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Old October 8th, 2009, 08:37 AM   #1
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A thought on diffraction limits.

OK, here’s one of those “I woke up in the middle of the night with a random thought” things. I admit I’ve not given it much critical thought. I thought I’d just throw it out there and let the community pick it apart. It’s probably widely known, but I’ve not seen it discussed around here.

Here’s the problem: When using lenses designed for still cameras on camcorders with small sensor size diffraction limits the use of smaller apertures. This can necessitate the use of faster than normal shutter speeds and/or ND filters, both of which can have drawbacks in some situations.

Another possible solution: How about placing one or more close-up rings between the lens and lens adaptor? This should reduce the amount of light striking the sensor by one or more stops (depending on the number of rings and their length) while allowing the lens to work at larger non-diffraction limited apertures. It should also reduce the minimum focus distance while preventing the lens from focusing at infinity. With the long telephoto lenses we like to use these may at times be benefits. It would require rebalancing and possibly adjusting the lens support.

What do you think? What considerations have I neglected? Have any of you tried this? If not, does anyone have kit to hand to give it a go and report back? Thanks.
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Old October 8th, 2009, 10:51 AM   #2
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The amount of light reduction depends on not just the size of the rings but also the focal length of the lens.
For short focal length lenses even a small extension will limit your focus to just a few inches, so pretty useless. For telephotos you need massive amounts of extension to have any effect.
What's wrong with just using NDs? Put two ND8 filters in a matte box and you'll lose 6 stops, which even in outdoor sunny conditions should allow you to close the lens to under the diffraction limit.
Steve
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Old October 8th, 2009, 01:07 PM   #3
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Thanks Steve. I knew someone would know about this. I arrived at this train of thought while trying to solve another problem. I have a telephoto with a long minimum focus I’d like to reduce. In remembering the last time I used rings on a telephoto for stills (some years ago) I recall that 27mm on a 200mm reduced the minimum focus by about half while still giving a good working range. Certainly more than just a few inches. Am I misremembering? (Happens with age!)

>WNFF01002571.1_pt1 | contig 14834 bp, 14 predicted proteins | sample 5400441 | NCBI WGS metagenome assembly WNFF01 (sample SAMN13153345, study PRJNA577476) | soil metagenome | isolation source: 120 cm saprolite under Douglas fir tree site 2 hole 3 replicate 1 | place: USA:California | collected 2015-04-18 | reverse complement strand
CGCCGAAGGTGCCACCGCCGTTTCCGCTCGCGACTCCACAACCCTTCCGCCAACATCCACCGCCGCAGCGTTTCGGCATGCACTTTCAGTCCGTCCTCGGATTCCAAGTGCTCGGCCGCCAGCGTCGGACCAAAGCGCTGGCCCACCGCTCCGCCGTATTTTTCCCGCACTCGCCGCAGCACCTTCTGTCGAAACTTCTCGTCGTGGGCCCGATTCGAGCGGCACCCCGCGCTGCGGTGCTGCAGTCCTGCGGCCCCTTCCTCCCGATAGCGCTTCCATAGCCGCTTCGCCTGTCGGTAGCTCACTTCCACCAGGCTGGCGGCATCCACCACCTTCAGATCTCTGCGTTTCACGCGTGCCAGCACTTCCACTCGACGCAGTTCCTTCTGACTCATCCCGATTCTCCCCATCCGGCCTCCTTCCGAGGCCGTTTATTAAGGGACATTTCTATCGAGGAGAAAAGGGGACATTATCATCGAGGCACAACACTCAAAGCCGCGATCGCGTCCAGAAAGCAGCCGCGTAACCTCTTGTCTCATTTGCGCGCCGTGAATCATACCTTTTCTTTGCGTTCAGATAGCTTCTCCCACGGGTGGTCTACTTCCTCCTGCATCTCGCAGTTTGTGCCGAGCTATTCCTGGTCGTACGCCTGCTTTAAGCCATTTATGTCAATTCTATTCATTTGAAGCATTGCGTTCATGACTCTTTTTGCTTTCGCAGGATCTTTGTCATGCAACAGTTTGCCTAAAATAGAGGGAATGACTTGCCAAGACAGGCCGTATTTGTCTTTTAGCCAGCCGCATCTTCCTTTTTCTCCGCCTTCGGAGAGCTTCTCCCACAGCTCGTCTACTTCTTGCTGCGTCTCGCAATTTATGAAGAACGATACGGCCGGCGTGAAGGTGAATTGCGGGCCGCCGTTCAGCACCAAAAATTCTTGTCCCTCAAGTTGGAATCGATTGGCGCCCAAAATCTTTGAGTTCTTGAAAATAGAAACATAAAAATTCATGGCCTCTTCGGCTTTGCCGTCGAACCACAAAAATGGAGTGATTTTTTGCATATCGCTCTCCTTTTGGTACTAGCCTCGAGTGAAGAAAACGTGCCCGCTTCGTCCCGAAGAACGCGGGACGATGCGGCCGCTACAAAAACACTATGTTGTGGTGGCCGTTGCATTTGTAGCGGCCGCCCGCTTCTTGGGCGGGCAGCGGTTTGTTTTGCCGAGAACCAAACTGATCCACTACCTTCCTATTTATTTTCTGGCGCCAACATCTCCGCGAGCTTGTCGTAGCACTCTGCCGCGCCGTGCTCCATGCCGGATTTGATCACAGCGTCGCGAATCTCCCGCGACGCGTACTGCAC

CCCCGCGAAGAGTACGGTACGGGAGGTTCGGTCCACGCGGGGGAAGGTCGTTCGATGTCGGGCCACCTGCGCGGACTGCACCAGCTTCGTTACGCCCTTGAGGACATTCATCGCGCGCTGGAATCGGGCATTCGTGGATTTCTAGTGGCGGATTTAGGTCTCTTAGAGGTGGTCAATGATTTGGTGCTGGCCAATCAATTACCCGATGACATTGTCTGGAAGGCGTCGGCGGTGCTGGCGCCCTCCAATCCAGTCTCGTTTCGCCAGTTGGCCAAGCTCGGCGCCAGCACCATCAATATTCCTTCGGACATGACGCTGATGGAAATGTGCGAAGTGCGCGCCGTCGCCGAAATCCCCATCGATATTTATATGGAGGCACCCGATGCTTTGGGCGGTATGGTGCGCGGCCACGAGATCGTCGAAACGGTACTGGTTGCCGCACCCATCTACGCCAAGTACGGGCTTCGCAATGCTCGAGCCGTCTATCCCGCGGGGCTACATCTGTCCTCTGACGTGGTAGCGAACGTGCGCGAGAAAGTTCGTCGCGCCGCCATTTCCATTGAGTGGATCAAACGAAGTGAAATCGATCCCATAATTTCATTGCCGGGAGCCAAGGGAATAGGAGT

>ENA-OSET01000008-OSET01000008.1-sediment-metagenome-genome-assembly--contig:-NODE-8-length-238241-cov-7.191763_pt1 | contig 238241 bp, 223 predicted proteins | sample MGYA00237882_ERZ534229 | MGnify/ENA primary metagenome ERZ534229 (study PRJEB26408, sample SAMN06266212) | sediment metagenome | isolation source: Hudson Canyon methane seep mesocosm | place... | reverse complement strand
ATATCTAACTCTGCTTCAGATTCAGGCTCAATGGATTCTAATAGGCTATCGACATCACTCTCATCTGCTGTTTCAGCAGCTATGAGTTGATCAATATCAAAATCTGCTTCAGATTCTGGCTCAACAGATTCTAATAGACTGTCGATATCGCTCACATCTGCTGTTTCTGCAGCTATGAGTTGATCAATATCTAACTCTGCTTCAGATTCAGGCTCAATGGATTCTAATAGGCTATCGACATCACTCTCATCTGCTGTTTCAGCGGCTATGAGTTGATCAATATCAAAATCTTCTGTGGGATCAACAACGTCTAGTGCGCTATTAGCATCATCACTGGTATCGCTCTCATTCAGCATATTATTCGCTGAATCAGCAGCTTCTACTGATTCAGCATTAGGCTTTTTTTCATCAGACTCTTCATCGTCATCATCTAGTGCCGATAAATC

“For telephotos you need massive amounts of extension to have any effect.” Are you just talking about light reduction or also focal effects (which admittedly wasn’t the “focus” of the post)?

“What's wrong with just using Nds?” Absolutely nothing. I use them all the time. I know some around here won’t use them because they refuse to color grade and the filters give a slight shift. Not a problem for me. (Personally, I dislike fast shutter speeds for most purposes.) Good filters can also be pricy in large sizes- a problem for those of us on tight budgets. Rings are inexpensive and I was wondering about them being a less costly solution. Apparently not.

I’d appreciate any further thoughts on using rings to reduce minimum focus. Is this also forlorn hope?
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Old October 8th, 2009, 05:46 PM   #4
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Quote:
Originally Posted by Mike Sims View Post
I’d appreciate any further thoughts on using rings to reduce minimum focus. Is this also forlorn hope?
There is a simple formula relating the amount of extension “x” to the focusing distance “d” and the focal length “f” and that is x = f squared divided by d. If for example (to simplify the arithmetic) you approximate the focal length of the EX3 lens to 5 - 80 mm and add an extension of 1 mm the focusing distance at the wide angle becomes 25 mm whereas at the telephoto setting it is only reduced to 64 m. (Incidentally this is a useful formula to use if you are making a lens mount and you do not have accurate measurements to work to).

With regards to your diffraction question, diffraction is caused by the edge of the iris. The effect becomes more noticeable at small apertures as there is less light entering in comparison to the length of the iris edge. Increasing the iris diameter lets in more light and so fogs out the diffraction effects. At an iris diameter of 5 mm or less the diffraction effect is important. So for a 5 mm focal length lens diffraction becomes a problem at f 1 or smaller whereas for the 80mm focal length lens can be stopped down to f 16.
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